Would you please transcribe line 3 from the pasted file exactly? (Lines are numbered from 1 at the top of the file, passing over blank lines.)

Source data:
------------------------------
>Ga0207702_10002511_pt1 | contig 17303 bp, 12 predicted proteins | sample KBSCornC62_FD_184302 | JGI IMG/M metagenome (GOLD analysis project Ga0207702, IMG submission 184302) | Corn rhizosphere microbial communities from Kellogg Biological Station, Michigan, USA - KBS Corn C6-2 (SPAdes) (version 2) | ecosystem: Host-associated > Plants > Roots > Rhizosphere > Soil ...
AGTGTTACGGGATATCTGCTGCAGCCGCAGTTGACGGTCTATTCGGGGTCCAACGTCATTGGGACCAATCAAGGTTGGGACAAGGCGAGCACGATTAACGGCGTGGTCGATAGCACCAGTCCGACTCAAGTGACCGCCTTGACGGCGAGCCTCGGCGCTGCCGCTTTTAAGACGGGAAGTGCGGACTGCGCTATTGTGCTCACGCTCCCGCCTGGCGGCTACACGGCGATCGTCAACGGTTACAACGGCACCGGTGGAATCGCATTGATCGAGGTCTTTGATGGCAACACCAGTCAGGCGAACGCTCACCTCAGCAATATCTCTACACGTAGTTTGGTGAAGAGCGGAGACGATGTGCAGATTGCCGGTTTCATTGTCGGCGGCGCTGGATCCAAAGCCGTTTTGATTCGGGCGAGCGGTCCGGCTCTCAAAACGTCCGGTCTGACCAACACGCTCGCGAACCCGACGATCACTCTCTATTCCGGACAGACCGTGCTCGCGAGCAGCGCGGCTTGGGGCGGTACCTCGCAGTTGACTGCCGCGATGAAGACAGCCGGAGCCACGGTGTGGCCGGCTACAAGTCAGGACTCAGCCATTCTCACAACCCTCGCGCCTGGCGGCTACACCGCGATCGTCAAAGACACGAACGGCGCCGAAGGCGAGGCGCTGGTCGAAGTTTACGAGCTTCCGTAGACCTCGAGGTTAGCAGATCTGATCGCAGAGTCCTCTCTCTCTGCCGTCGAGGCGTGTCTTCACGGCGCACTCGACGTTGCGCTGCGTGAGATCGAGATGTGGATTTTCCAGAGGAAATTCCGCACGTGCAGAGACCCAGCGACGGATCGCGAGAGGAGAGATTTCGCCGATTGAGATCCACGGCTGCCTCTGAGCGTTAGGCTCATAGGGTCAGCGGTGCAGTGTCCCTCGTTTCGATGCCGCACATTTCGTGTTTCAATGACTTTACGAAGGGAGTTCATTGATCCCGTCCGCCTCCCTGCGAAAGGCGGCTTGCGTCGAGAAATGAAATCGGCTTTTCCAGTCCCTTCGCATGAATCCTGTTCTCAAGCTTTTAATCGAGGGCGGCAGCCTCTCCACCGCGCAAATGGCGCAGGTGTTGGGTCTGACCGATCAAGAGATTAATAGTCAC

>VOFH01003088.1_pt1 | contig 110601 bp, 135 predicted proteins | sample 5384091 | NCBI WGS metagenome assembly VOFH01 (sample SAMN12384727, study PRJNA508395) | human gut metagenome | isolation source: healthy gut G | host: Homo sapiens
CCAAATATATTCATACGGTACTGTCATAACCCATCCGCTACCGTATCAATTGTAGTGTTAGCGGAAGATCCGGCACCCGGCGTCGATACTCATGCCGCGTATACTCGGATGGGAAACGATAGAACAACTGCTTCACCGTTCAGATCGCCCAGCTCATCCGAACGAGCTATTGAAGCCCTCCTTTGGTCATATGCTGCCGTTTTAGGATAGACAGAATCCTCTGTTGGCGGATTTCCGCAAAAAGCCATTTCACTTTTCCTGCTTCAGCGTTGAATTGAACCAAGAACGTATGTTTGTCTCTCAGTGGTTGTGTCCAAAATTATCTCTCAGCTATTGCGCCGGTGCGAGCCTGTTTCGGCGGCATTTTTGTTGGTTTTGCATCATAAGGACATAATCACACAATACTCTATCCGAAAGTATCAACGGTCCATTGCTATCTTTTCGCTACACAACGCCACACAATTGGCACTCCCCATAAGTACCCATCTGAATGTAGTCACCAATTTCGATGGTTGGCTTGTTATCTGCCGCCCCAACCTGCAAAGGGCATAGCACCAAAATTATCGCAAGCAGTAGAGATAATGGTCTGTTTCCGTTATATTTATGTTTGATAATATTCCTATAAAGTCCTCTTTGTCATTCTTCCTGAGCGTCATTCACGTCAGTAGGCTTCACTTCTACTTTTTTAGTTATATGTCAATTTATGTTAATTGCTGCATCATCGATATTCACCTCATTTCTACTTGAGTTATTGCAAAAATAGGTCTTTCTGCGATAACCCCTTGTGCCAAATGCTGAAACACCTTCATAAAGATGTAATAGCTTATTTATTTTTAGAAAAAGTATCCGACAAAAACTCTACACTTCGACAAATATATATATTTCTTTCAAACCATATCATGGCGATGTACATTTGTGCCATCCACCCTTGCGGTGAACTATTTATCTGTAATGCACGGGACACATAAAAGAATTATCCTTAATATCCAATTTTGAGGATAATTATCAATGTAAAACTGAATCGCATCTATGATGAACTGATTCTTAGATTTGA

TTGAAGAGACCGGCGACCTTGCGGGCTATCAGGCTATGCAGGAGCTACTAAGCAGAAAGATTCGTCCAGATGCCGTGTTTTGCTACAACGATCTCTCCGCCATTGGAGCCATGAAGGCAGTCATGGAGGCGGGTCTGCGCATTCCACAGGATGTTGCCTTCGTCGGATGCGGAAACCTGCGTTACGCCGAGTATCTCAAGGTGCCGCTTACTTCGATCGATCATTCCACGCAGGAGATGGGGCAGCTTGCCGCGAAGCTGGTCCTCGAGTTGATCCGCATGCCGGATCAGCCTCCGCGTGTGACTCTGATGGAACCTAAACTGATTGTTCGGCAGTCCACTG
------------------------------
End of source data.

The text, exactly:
>VOFH01003088.1_pt1 | contig 110601 bp, 135 predicted proteins | sample 5384091 | NCBI WGS metagenome assembly VOFH01 (sample SAMN12384727, study PRJNA508395) | human gut metagenome | isolation source: healthy gut G | host: Homo sapiens